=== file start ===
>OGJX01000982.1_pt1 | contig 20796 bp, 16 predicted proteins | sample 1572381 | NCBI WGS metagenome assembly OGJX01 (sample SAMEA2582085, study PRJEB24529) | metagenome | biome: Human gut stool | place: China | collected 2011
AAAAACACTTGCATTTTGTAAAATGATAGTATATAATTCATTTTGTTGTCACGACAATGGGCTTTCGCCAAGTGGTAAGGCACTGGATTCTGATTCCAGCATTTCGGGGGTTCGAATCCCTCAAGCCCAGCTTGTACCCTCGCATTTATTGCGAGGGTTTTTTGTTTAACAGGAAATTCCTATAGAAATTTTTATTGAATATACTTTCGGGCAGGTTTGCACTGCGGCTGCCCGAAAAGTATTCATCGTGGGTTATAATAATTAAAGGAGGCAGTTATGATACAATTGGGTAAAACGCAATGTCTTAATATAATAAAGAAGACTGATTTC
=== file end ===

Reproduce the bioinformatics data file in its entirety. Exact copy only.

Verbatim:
>OGJX01000982.1_pt1 | contig 20796 bp, 16 predicted proteins | sample 1572381 | NCBI WGS metagenome assembly OGJX01 (sample SAMEA2582085, study PRJEB24529) | metagenome | biome: Human gut stool | place: China | collected 2011
AAAAACACTTGCATTTTGTAAAATGATAGTATATAATTCATTTTGTTGTCACGACAATGGGCTTTCGCCAAGTGGTAAGGCACTGGATTCTGATTCCAGCATTTCGGGGGTTCGAATCCCTCAAGCCCAGCTTGTACCCTCGCATTTATTGCGAGGGTTTTTTGTTTAACAGGAAATTCCTATAGAAATTTTTATTGAATATACTTTCGGGCAGGTTTGCACTGCGGCTGCCCGAAAAGTATTCATCGTGGGTTATAATAATTAAAGGAGGCAGTTATGATACAATTGGGTAAAACGCAATGTCTTAATATAATAAAGAAGACTGATTTC